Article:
What Could Be Done?
While this investigation clearly marks a new stage of antagonism between big tech and the government, the government’s range of remedies is limited. States could press for the breakup of Google, but that would be a death warrant for the company. As AAF previously pointed out,
[T]he value of both Facebook and Google comes in creating the platform, which combines users with advertisers. Before the integration of ad networks, the search engine industry was struggling and it was simply not a major player in the Internet ecosystem. In short, the search engines, while convenient, had no economic value. As Michael Moritz, a major investor of Google, said of those early years, “We really couldn’t figure out the business model. There was a period where things were looking pretty bleak.” But Google didn’t pave the way. Rather, Bill Gross at GoTo.com succeeded in showing everyone how advertising could work to build a business. Google founders Larry Page and Sergey Brin merely adopted the model in 2002 and by the end of the year, the company was profitable for the first time. Marrying the two sides of the platform created value. Tearing them apart will also destroy value.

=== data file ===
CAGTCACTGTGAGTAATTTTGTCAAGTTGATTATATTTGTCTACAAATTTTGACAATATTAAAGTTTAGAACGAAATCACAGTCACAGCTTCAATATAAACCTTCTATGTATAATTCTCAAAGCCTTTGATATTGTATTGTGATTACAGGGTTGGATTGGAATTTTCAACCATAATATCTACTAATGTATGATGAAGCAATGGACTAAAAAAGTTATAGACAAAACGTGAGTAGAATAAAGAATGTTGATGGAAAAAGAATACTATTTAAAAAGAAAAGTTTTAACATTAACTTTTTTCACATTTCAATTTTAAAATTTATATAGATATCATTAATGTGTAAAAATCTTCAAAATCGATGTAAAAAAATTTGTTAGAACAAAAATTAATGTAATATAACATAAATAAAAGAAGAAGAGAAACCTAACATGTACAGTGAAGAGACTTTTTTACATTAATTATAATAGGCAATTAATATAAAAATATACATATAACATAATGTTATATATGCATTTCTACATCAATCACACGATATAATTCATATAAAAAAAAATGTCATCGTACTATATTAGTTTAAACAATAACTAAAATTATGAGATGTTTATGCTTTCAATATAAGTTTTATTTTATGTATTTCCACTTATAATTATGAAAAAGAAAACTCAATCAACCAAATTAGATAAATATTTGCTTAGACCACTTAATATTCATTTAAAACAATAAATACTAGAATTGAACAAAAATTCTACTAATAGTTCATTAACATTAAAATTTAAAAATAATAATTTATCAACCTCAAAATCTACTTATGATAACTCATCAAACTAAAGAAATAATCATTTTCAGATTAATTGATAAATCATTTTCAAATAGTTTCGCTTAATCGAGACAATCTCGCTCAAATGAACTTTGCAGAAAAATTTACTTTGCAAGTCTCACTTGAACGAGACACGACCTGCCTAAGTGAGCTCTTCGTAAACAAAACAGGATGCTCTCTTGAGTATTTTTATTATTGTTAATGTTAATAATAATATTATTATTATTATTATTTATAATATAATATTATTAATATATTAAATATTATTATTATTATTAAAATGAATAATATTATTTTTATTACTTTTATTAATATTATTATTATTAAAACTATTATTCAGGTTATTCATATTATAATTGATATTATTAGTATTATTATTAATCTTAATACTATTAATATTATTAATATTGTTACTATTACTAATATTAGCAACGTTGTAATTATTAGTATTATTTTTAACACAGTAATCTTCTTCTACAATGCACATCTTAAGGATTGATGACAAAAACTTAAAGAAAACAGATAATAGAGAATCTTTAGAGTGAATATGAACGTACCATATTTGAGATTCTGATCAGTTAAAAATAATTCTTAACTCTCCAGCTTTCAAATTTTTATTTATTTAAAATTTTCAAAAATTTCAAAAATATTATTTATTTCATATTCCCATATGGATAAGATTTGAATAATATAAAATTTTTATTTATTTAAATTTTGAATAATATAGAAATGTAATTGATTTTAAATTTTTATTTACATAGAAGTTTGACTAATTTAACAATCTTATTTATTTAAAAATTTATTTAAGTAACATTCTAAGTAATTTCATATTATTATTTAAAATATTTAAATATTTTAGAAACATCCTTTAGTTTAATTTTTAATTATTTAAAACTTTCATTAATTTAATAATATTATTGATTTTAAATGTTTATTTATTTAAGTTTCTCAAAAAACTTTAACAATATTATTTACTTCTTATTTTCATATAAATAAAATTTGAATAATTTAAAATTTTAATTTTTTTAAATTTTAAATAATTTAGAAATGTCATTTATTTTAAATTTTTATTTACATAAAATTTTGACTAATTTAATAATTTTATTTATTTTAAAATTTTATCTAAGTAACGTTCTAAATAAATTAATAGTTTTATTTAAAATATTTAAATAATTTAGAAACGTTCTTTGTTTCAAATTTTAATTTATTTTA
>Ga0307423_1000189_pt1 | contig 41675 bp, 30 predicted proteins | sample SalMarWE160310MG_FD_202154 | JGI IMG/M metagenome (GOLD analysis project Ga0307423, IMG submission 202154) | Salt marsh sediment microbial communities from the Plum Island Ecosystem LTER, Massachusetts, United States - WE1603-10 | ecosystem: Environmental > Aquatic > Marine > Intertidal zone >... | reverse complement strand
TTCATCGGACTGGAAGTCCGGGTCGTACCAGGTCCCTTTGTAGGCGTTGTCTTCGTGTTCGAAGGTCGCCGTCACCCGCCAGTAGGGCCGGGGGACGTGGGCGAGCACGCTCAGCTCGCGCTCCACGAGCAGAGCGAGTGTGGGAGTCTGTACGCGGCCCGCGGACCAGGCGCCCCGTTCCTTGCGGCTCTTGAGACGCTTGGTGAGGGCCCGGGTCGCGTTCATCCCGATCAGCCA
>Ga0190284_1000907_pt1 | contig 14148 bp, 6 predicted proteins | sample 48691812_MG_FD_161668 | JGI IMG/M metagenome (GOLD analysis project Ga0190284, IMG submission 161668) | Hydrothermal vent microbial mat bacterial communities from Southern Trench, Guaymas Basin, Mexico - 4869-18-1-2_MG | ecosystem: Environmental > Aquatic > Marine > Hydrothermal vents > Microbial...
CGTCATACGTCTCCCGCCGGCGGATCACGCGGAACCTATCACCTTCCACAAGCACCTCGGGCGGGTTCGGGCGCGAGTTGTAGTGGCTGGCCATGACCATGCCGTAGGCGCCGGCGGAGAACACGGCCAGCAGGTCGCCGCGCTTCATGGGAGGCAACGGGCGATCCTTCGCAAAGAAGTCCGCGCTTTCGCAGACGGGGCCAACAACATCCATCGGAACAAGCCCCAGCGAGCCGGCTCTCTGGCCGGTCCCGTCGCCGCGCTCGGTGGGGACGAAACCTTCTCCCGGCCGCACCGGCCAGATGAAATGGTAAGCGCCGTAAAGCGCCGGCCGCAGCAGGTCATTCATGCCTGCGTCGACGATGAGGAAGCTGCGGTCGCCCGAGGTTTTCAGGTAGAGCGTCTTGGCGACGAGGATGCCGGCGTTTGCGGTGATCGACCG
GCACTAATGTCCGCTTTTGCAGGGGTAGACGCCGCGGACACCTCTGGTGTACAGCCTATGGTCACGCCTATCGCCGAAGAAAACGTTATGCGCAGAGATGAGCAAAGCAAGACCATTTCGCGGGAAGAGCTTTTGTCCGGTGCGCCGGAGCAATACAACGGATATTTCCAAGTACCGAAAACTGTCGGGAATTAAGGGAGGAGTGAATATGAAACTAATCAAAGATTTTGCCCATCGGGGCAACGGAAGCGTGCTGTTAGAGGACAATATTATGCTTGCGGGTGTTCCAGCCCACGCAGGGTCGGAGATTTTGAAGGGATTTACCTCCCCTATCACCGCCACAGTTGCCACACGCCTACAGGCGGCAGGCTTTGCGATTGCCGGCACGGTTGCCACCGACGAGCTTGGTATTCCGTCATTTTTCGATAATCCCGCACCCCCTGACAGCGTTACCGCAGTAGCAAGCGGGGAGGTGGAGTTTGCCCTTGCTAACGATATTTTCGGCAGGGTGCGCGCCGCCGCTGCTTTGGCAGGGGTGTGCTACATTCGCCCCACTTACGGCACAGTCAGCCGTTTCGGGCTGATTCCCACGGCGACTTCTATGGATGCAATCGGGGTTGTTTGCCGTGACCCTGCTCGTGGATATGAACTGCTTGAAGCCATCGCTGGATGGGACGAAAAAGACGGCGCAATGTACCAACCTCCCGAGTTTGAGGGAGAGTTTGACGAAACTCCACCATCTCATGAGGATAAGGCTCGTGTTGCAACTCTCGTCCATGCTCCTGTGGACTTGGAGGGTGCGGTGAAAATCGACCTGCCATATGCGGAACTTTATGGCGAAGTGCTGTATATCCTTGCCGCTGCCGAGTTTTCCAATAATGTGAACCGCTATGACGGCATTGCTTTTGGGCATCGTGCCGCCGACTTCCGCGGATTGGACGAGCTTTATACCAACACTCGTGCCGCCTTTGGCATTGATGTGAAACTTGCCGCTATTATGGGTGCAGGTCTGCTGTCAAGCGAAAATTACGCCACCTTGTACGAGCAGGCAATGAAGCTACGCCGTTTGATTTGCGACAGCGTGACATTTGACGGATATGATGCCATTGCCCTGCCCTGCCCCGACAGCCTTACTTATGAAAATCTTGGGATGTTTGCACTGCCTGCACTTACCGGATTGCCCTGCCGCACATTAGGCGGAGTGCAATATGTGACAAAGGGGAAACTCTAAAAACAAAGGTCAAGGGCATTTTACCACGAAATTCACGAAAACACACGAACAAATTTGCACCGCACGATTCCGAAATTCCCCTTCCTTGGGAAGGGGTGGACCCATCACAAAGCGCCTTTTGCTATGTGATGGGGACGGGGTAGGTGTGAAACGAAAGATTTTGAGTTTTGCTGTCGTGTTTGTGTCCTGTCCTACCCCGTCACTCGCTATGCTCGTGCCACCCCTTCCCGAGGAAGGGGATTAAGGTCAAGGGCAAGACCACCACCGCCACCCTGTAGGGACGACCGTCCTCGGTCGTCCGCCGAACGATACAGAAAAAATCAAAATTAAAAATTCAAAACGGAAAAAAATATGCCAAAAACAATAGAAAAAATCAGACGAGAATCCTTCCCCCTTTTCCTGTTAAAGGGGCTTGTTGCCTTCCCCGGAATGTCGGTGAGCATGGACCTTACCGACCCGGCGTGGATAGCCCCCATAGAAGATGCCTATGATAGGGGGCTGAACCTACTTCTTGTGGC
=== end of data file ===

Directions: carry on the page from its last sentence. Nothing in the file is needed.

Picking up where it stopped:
The state AGs might press for a large fine, a tactic preferred by Europeans. In the last two years alone, the European Commission fined Google $2.7 billion for favoring its own shopping comparison service in search results, $5 billion for pre-installing Google apps, and $1.69 billion for imposing anti-competitive contractual restrictions on third-party websites to use their ad network. A fine, however, does little to help consumers.
Last, the investigation might aim to secure behavioral changes, but these often come with a cost. In the case of pre-installing Google apps on Android, the European Commission got Google to change its practices. Because the company was ordered to stop tying the Android operating system with apps, phone and tablet manufacturers now have to pay a licensing fee in Europe if they want Google’s apps and the Play Store. The pre-installation of apps is only one example of how platforms often engage in intense cross subsidization between divisions. Regulatory and legal remedies often result in those relationships being unbundled. When implicit prices become explicit prices, consumers are the one who pay.